AAOS Now, June 2007
Tackling shoulder instability with bone loss: Arthroscopic graft-and-fill techniques appear promising
The best way to treat the unstable shoulder with a bony defect hasn’t been determined yet, but presentations at the 26th Annual Meeting of the Arthroscopy Association of North America (AANA) are providing clues about what works. The arthroscopic treatment of anterior shoulder instability has improved, and surgeons are seeing higher rates of clinical success.
In case you missed these news items the first time around, AAOS Now gives you a second chance to review them. Stay current by subscribing to Headline News, the AAOS thrice-weekly online update of news of interest. Headline News brings you the latest on clinical, socioeconomic, and political issues, as well as important announcements from AAOS. Subscribe to Headline News at www.aaos.org/news/news.asp Federal probe into device makers nears conclusion.
Arthroscopic bursectomy works for stubborn trochanteric bursitis
Patients whose chronic recalcitrant trochanteric bursitis does not respond to nonsurgical interventions now have a choice. According to the presentation made by Champ L. Baker, MD, and R. Vaughan Massie, MD, arthroscopic bursectomy appears to be an effective and viable alternative to open bursectomy.
Arthroscopic treatment for elbow osteoarthritis reduces pain, improves motion
Débridement and capsular resection provides good outcomes An evolving technique, presented during the Arthroscopy Association of North America’s annual meeting, addresses three main pathologic processes involved in primary degenerative arthritis of the elbow. According to first author Julie E. Adams, MD, “Loss and fragmentation of cartilage lead to loose body formation. Reactive bone and cartilage formation give rise to osteophytes.
Surgical treatment of rotator cuff provides better pain relief, function
Although both nonsurgical and surgical treatments are effective, a matched comparison study shows surgical treatment yields superior results Many patients with rotator cuff disease do just fine with nonsurgical treatment that includes administration of nonsteroidal anti-inflammatory drugs (NSAIDs), corticosteroid injections, and physical therapy. Likewise, surgical treatment—including acromioplasty and rotator cuff repair—has also been found effective for most patients who receive it.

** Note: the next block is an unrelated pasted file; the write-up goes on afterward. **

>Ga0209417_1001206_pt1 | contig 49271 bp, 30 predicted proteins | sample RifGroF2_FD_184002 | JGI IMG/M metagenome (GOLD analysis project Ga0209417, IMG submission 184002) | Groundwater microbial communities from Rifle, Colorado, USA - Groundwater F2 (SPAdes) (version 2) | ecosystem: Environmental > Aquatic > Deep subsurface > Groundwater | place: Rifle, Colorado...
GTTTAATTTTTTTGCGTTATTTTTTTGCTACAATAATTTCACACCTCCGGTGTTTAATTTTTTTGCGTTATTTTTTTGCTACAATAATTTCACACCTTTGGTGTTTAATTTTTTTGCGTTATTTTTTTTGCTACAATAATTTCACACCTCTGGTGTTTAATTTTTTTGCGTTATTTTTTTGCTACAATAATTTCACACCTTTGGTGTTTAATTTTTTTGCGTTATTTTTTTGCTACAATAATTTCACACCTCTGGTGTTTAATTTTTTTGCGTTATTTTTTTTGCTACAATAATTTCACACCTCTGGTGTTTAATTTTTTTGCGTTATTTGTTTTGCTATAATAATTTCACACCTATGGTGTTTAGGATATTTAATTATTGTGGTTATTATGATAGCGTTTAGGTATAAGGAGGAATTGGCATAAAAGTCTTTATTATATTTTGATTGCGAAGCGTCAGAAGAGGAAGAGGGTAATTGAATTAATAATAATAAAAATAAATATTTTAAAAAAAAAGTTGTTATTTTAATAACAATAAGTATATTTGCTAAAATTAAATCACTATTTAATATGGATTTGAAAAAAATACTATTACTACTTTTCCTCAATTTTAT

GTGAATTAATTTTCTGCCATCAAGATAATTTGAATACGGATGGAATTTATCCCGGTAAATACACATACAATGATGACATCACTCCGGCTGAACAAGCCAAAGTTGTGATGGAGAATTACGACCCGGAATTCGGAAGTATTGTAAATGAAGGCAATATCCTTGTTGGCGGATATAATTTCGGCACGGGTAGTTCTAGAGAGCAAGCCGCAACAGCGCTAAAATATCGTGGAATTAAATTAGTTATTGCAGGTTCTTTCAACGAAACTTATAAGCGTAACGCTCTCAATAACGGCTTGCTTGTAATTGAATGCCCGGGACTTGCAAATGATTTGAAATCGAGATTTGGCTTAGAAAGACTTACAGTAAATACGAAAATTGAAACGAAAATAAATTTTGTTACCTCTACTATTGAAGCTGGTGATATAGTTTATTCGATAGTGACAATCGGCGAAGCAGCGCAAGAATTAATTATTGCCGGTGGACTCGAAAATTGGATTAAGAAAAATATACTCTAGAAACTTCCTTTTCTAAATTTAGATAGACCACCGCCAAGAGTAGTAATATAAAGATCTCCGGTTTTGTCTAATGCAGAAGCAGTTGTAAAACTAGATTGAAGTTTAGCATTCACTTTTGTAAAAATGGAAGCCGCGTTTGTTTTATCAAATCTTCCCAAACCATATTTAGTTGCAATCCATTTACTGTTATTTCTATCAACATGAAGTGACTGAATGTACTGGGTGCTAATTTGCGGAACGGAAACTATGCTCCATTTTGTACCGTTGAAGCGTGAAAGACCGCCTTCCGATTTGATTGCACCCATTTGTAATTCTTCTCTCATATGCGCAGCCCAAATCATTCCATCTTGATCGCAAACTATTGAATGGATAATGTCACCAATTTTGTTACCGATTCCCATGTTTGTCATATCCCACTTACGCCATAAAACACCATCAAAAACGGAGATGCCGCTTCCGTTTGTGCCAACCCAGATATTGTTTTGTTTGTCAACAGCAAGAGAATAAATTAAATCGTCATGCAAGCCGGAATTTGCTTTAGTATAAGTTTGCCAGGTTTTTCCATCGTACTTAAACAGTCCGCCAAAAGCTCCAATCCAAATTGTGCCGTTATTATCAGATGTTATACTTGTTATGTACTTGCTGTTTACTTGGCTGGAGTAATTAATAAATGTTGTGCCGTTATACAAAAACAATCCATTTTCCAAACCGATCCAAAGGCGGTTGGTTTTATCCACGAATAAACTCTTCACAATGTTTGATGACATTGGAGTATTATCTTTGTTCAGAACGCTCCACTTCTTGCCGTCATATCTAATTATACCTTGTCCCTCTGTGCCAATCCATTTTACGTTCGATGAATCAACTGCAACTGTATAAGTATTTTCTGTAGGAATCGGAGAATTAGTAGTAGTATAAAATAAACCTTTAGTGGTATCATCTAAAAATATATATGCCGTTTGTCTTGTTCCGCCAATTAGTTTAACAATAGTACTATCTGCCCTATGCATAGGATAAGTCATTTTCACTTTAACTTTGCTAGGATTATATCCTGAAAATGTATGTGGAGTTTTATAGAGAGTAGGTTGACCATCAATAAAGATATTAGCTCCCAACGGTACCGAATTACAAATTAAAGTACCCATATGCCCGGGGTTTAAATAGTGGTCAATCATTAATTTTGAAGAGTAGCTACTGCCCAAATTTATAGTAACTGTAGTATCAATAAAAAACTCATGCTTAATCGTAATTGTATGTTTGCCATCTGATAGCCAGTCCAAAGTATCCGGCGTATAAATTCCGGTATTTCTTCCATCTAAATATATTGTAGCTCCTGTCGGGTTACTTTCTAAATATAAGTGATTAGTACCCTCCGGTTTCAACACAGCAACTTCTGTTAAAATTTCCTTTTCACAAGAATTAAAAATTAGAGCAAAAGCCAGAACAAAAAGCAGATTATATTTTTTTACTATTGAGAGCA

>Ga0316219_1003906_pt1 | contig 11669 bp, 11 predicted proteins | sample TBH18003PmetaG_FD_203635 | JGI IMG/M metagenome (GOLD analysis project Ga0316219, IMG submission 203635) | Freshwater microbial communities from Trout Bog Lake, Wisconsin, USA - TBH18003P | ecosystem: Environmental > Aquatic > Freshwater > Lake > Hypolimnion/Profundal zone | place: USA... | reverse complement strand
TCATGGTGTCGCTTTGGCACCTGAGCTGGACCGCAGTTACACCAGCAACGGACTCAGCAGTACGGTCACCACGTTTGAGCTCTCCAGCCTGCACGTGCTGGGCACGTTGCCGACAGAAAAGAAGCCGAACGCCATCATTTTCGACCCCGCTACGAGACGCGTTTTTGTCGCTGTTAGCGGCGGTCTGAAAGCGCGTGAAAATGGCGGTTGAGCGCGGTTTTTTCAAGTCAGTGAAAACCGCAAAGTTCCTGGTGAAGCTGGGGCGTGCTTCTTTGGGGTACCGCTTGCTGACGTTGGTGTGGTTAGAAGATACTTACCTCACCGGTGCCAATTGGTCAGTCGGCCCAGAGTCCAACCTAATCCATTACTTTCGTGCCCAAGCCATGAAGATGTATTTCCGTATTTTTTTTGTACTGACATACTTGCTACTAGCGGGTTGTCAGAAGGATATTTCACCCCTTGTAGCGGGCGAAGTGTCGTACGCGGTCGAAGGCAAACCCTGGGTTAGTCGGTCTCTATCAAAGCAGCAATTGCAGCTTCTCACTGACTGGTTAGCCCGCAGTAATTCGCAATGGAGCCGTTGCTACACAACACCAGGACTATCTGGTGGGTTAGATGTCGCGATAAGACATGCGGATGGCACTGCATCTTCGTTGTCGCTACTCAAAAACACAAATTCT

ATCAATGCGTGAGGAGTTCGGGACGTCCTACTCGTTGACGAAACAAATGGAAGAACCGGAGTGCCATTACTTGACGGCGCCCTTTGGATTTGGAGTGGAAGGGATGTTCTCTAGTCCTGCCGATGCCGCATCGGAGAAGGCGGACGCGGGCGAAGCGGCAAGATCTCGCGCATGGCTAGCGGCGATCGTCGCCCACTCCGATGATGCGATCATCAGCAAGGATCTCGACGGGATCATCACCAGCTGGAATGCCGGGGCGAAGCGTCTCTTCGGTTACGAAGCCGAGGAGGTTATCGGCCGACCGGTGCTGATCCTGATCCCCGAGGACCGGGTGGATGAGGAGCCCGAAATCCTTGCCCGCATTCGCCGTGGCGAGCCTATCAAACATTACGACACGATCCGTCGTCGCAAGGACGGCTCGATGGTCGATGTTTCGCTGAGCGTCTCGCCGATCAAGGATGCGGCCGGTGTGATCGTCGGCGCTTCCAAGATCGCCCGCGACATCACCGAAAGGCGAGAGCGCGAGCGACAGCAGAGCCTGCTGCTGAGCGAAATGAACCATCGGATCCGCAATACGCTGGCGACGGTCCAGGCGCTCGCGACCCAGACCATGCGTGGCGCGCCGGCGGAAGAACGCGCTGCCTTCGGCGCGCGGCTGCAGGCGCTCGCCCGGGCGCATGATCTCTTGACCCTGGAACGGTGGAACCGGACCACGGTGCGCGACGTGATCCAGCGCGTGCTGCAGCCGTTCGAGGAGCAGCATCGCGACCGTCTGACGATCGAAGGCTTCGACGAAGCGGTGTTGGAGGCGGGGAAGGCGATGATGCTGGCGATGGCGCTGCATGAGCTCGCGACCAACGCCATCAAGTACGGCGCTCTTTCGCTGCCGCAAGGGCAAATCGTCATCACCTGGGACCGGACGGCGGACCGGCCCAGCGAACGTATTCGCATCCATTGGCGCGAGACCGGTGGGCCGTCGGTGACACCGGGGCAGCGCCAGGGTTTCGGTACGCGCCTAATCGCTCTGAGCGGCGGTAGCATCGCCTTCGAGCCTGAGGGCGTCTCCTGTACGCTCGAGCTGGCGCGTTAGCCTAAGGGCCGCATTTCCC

Build—don’t break—communication during patient hand-offs
“Breakdowns in communication” were cited as the second leading cause of medical errors in orthopaedic practice, according to a 2005 survey of AAOS members conducted by the Patient Safety Committee.1 These communication lapses accounted for 26 percent of all reported errors. Obstacles to good communication involve both individual and systemic problems.
Clinical performance measures depend on physician input
AAOS brings expertise in measure development to Physician Consortium for Performance Improvement Ever since the Institute of Medicine (IOM) published its landmark book To Err is Human: Building a Safer Healthcare System, awareness and development of clinical quality measures in medicine have increased. As Harvey Fineberg, MD, PhD, MPH—then the IOM’s president—said, “The only way to know whether the quality of care is improving is to measure performance.”
NCQA launches back pain recognition program
Diagnosis and treatment of back-pain–related conditions make up a large component of many orthopaedic practices. As shown in the accompanying “Facts about back pain,” the economic impact of low back pain is extremely high and represents a significant component of rapidly rising healthcare costs. Although a strong clinical evidence base for treating both acute and chronic back pain exists, substantial quality gaps remain.
To report or not to report?
The NCQA Back Care Recognition Program may be a good idea—but do we need another reporting activity? One of the most common ailments that orthopaedists see—and often feel overwhelmed by—is low back pain. Most of us believe that we do a good job of making appropriate treatment decisions for patients with low back pain. But we often make these decisions based on our years of experience or what we were taught in medical school.
Upcoming Orthopaedic Meetings of Interest
Listed below are upcoming meetings through September 2007 that may be of interest to orthopaedic surgeons. For more information, contact the source listed. July 12-15 AOFAS 23rd Annual Summer Meeting Westin Harbour Castle, Toronto, Ontario, Canada Web site: www.aofas.org July 12-15 AOSSM Annual Meeting Telus Convention Centre, Calgary, Alberta, Canada Web site: www.aossm.org July 18-21 Western Orthopaedic Association 71st Annual Mtg. Hotel Del Coronado, San Diego, Calif.